Priests should know Latin because we all came from a classical culture where a true education meant knowing Latin and Greek, along with the study of philosophy, theology, and history integrated into all other areas of learning. Priest formation used to set the standard. But we should all return to the study of classics for the fun of it, for our soul and the restoration of culture—as John Senior promoted. Our Church and clergy will only benefit from that support.

  4. Pius Admirabilis says:

    I wish all Latin Rite priests would use the more Vaticano pronunciation. It just hurts my ears and my soul whenever I hear a priest say “Gloria in exzelsis” or “Ag-nus Dei”. The rules for the Italian pronunciation aren’t that hard to learn.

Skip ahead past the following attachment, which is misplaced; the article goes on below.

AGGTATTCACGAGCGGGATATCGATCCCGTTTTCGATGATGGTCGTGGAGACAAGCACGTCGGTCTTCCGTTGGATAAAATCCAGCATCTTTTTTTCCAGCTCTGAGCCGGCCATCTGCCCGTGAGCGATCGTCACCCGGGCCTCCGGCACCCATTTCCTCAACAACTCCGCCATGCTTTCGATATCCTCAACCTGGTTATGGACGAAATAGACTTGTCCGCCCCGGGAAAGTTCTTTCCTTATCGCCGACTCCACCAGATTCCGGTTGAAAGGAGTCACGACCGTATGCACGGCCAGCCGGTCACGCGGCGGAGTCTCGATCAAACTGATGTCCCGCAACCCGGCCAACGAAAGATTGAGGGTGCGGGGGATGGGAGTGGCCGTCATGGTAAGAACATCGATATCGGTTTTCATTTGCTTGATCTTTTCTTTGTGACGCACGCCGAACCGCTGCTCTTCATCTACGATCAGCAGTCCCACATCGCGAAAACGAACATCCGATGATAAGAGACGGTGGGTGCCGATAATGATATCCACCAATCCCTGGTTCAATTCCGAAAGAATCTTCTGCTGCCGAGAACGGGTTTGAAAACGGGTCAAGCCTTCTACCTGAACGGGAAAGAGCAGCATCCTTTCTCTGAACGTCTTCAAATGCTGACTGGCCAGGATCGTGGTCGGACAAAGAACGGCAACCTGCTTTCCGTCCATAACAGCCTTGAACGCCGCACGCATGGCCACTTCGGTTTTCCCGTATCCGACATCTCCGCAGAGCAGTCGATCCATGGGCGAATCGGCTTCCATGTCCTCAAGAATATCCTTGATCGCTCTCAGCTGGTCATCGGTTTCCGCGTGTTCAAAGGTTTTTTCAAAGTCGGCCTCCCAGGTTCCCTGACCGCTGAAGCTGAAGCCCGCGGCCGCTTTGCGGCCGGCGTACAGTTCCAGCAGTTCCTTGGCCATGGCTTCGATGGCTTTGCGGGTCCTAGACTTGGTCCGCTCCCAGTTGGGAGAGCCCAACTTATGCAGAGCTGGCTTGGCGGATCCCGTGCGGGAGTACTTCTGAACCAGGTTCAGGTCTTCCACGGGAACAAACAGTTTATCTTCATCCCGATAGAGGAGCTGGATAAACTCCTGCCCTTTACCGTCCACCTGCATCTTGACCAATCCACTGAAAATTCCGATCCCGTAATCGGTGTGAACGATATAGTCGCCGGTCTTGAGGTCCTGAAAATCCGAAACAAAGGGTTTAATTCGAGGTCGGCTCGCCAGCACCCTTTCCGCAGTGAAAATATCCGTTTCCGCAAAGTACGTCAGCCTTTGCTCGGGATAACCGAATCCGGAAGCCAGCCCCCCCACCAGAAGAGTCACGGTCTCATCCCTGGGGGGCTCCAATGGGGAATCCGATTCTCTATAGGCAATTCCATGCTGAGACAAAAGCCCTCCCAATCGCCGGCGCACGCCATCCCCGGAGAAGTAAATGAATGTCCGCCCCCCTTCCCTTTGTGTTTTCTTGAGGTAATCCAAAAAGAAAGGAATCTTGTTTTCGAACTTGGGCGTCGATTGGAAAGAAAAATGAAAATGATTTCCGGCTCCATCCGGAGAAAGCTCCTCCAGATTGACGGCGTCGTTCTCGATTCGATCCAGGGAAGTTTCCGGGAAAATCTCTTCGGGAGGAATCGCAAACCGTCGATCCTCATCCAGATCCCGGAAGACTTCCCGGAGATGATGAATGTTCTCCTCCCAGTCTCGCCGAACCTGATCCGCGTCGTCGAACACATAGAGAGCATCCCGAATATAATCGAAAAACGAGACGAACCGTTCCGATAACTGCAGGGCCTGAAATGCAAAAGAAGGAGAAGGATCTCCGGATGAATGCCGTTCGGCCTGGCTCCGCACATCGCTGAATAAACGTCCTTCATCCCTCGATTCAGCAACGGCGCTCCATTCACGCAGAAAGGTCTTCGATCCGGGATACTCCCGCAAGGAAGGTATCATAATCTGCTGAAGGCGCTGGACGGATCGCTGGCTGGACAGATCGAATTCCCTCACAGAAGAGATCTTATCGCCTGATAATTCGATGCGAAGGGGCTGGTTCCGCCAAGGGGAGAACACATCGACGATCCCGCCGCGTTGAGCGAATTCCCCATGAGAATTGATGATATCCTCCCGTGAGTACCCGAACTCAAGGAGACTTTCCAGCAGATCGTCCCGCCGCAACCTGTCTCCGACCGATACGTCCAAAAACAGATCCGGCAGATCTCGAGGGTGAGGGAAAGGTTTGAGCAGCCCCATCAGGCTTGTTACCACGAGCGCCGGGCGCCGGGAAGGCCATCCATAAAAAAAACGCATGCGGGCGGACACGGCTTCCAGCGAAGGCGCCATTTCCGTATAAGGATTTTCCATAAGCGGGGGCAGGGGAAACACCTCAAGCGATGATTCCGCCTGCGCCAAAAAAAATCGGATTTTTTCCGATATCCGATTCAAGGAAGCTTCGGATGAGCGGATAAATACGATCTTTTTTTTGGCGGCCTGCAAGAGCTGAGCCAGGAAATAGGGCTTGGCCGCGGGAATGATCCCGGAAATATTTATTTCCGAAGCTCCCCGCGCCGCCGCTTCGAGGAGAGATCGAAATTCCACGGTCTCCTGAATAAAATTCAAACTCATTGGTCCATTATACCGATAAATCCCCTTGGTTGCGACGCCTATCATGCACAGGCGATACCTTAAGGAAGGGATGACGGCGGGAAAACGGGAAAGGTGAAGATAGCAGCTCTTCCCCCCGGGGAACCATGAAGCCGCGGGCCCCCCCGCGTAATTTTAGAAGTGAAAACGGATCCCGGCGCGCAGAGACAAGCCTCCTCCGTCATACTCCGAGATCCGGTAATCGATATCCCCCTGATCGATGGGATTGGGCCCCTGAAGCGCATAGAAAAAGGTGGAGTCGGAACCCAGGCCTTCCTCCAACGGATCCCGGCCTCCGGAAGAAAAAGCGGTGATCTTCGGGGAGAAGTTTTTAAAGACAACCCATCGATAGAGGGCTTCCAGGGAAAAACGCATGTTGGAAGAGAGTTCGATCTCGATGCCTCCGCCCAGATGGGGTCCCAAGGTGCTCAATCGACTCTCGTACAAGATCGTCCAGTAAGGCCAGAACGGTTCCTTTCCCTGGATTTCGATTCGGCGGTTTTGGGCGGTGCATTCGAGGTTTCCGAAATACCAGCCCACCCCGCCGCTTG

I remember a story also about St. Bonifacius meeting the Pope. Both knew Latin very well, but the Pope was a true Roman with Latin as his native tongue, and Boniface was not a Roman, and his pronunciation was very different. He Saint had a audience with the Pope, but both couldn’t understand eachother. Their solution was to write down what they wanted to say, and thus they could communicate.

  5. Reflector says:

    And one has to greet the horse in particular in spring – “vere”.
    There are two stories of an Austrian Bishop who used to speak Latin with his Master of Ceremonies in pontifical masses even in the 1970ies. The first one: Asking to help him with some liturgical action, he said “tu adiuva me”. The MoC thought this was a psalm to be sung and hissed to the choir “tu adiuva me”. The second one is only understandable for people with a good command of German. Trying to tell the MoC to extinguish a candle, the bishop said “exstinguas”. He got the answer: “Excellency, I d’ont smell anything.”